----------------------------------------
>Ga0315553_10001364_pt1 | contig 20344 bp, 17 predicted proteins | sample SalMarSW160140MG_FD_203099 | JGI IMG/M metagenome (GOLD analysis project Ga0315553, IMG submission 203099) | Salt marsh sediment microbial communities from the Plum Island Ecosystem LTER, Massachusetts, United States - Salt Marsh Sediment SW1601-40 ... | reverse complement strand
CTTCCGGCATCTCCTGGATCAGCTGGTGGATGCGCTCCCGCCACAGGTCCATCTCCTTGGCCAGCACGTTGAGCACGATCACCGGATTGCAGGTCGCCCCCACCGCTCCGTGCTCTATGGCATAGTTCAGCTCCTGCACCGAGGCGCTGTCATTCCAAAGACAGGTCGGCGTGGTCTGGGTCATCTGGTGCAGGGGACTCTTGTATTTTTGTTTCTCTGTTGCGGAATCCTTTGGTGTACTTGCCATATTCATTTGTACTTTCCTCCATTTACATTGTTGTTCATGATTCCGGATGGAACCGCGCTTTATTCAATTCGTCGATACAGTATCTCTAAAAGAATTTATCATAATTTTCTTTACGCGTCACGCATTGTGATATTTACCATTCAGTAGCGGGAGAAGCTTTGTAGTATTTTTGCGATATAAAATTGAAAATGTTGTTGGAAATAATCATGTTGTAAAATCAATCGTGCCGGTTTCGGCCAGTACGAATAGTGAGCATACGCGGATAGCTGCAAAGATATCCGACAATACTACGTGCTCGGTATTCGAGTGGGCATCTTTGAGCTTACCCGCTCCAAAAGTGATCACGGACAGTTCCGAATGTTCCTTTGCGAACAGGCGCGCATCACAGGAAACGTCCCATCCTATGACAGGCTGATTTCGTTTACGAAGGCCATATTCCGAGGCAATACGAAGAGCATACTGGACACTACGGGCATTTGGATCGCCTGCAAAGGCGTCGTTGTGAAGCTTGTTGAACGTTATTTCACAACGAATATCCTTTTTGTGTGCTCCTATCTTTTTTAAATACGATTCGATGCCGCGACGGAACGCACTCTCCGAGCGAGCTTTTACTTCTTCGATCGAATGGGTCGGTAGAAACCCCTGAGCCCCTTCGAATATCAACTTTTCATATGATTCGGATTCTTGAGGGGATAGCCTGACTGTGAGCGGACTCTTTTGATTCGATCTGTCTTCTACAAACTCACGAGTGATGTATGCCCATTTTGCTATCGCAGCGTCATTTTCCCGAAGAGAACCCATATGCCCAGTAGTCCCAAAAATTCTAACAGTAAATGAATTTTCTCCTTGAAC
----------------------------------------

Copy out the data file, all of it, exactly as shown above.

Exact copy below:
>Ga0315553_10001364_pt1 | contig 20344 bp, 17 predicted proteins | sample SalMarSW160140MG_FD_203099 | JGI IMG/M metagenome (GOLD analysis project Ga0315553, IMG submission 203099) | Salt marsh sediment microbial communities from the Plum Island Ecosystem LTER, Massachusetts, United States - Salt Marsh Sediment SW1601-40 ... | reverse complement strand
CTTCCGGCATCTCCTGGATCAGCTGGTGGATGCGCTCCCGCCACAGGTCCATCTCCTTGGCCAGCACGTTGAGCACGATCACCGGATTGCAGGTCGCCCCCACCGCTCCGTGCTCTATGGCATAGTTCAGCTCCTGCACCGAGGCGCTGTCATTCCAAAGACAGGTCGGCGTGGTCTGGGTCATCTGGTGCAGGGGACTCTTGTATTTTTGTTTCTCTGTTGCGGAATCCTTTGGTGTACTTGCCATATTCATTTGTACTTTCCTCCATTTACATTGTTGTTCATGATTCCGGATGGAACCGCGCTTTATTCAATTCGTCGATACAGTATCTCTAAAAGAATTTATCATAATTTTCTTTACGCGTCACGCATTGTGATATTTACCATTCAGTAGCGGGAGAAGCTTTGTAGTATTTTTGCGATATAAAATTGAAAATGTTGTTGGAAATAATCATGTTGTAAAATCAATCGTGCCGGTTTCGGCCAGTACGAATAGTGAGCATACGCGGATAGCTGCAAAGATATCCGACAATACTACGTGCTCGGTATTCGAGTGGGCATCTTTGAGCTTACCCGCTCCAAAAGTGATCACGGACAGTTCCGAATGTTCCTTTGCGAACAGGCGCGCATCACAGGAAACGTCCCATCCTATGACAGGCTGATTTCGTTTACGAAGGCCATATTCCGAGGCAATACGAAGAGCATACTGGACACTACGGGCATTTGGATCGCCTGCAAAGGCGTCGTTGTGAAGCTTGTTGAACGTTATTTCACAACGAATATCCTTTTTGTGTGCTCCTATCTTTTTTAAATACGATTCGATGCCGCGACGGAACGCACTCTCCGAGCGAGCTTTTACTTCTTCGATCGAATGGGTCGGTAGAAACCCCTGAGCCCCTTCGAATATCAACTTTTCATATGATTCGGATTCTTGAGGGGATAGCCTGACTGTGAGCGGACTCTTTTGATTCGATCTGTCTTCTACAAACTCACGAGTGATGTATGCCCATTTTGCTATCGCAGCGTCATTTTCCCGAAGAGAACCCATATGCCCAGTAGTCCCAAAAATTCTAACAGTAAATGAATTTTCTCCTTGAAC